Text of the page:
A pop of colour on a piece of jewellery can really make it special. So when I first saw Miranda Sharpe’s designs, they really drew my eye. She uses vitreous enamel, but in a really modern way.
I spotted her pieces at the Jewellery Quarter Open Studios, in Birmingham and fell in love with the bright blue and yellow tones radiating out from the pieces. Her passion for contemporary jewellery design shines through and she also shares that passion with students at the British Academy of Jewellery, where she teaches classes.
How would you describe your jewellery?
Colourful, bold, yet elegant.
I’m inspired by microscopic images, drawing on the colour and patterns within them, which provide a starting point for much of my jewellery. I also find inspiration all around me which my creative brain automatically visualises as jewellery. I see my jewellery making process as an exploration of colour, texture and pattern formed into wearable pieces. I’m fascinated by the possibilities of what can be achieved by layering enamels together.
What materials do you use?
I work predominantly with silver and vitreous enamels. Much of my early work featured resin, as I liked the possibilities it offered to build form. But I returned to enamel about 10 years ago to refresh my look. Since then I’ve become more and more absorbed and fascinated with vitreous enamel.
Aside from my love of colour, working with enamels feels very painterly and explorative with the possibilities of building layers and adding detail with gold foil or a cloisonné wire. I also use some gemstones within pieces and elements of gold.
Where do you create your jewellery?
For many years I worked from shared workshop spaces within the Birmingham Jewellery Quarter, which was invaluable in becoming part of a community and access to suppliers and services. These days I work from a home studio at the bottom of my garden, which is more convenient whilst raising a family.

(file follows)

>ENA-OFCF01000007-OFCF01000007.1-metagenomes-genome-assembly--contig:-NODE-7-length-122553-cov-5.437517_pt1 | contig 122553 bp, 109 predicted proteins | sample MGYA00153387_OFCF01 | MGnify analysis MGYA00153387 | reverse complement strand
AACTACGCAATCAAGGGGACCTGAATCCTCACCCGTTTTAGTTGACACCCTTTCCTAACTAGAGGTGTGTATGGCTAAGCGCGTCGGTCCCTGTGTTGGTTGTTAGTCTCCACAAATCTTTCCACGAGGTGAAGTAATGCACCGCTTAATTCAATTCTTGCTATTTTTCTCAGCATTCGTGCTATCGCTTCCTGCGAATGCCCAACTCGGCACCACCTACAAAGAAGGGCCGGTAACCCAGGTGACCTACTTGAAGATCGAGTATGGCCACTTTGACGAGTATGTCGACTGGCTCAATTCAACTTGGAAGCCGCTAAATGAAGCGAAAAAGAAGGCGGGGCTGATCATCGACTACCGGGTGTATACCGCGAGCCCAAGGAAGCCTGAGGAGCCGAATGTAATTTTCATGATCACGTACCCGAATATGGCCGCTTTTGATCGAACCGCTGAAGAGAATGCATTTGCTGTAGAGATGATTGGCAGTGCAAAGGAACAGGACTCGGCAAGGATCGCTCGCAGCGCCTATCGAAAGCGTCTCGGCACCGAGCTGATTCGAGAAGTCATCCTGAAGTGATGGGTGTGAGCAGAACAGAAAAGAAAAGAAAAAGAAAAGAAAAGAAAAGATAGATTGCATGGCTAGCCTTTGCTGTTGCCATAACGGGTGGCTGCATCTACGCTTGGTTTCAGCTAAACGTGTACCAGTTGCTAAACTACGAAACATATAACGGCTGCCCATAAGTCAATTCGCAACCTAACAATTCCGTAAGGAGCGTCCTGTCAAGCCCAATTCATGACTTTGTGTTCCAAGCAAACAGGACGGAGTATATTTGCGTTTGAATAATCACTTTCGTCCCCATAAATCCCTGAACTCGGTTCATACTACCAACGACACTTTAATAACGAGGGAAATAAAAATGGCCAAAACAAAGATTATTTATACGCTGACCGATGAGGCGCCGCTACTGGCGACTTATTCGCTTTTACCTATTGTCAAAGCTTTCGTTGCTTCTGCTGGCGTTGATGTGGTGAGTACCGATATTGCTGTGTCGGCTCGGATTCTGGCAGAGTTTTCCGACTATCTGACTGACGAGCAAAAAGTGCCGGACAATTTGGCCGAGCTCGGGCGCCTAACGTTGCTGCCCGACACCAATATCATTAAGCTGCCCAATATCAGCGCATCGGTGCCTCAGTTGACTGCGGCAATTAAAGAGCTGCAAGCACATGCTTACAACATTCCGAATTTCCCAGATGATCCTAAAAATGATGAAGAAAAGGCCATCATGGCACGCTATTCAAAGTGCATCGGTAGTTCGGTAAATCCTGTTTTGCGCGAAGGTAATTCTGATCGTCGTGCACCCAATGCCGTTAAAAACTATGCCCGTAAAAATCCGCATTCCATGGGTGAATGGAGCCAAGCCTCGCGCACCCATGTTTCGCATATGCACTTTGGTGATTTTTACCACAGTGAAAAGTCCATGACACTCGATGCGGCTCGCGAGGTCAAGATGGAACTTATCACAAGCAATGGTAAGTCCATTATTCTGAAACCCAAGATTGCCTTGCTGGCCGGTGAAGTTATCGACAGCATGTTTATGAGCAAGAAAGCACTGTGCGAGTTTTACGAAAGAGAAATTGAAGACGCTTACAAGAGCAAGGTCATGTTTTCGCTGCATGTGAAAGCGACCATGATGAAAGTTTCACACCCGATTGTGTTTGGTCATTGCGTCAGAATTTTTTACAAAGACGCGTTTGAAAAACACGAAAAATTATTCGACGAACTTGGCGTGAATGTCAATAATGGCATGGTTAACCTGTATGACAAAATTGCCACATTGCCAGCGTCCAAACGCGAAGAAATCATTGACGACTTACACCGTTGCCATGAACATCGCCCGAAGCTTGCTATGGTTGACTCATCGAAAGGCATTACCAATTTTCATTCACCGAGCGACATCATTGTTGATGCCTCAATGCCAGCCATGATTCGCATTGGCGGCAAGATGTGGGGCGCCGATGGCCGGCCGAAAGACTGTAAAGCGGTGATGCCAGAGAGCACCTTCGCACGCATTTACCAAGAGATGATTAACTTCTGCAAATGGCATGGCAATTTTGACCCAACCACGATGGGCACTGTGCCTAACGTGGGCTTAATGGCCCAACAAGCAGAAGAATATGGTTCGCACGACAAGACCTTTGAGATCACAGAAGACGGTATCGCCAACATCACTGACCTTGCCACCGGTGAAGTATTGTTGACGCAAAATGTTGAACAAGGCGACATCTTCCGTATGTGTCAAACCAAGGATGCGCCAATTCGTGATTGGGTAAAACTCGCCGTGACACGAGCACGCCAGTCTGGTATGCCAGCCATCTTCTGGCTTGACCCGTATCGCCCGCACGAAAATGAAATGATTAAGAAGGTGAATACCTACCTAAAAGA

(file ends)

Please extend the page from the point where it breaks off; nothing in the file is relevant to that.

What’s the favourite piece in your jewellery collection?
My favourite piece tends to change as I’m usually most excited about the latest new design! A current favourite is just that, a new bracelet design that came to fruition recently. It’s an articulated piece made from multiple units and I’m really happy with the way it’s worked out – the fluid movement of the piece is amazing.
Others include my Thrive sweep necklace because I love the way it sits and makes an elegant statement. And also a one-off necklace I made about 18 months ago, because I enjoyed making it so much and love the subtle details and colours within it.
What’s the piece you’re most proud of creating?
A piece of silverware I made as a commission for ‘Making Moves II’, that followed a residency at Regent silversmiths. The project collaborated with Birmingham City Council through a Craftspace and Staffordshire County Council partnership.
I enjoy the idea of crossing into different disciplines and working on a larger scale. The residency enabled me to develop my silversmithing skills and in particular, hand raising, which featured in the piece. I’m really proud of this piece because it’s so different from my usual work and was a technical challenge.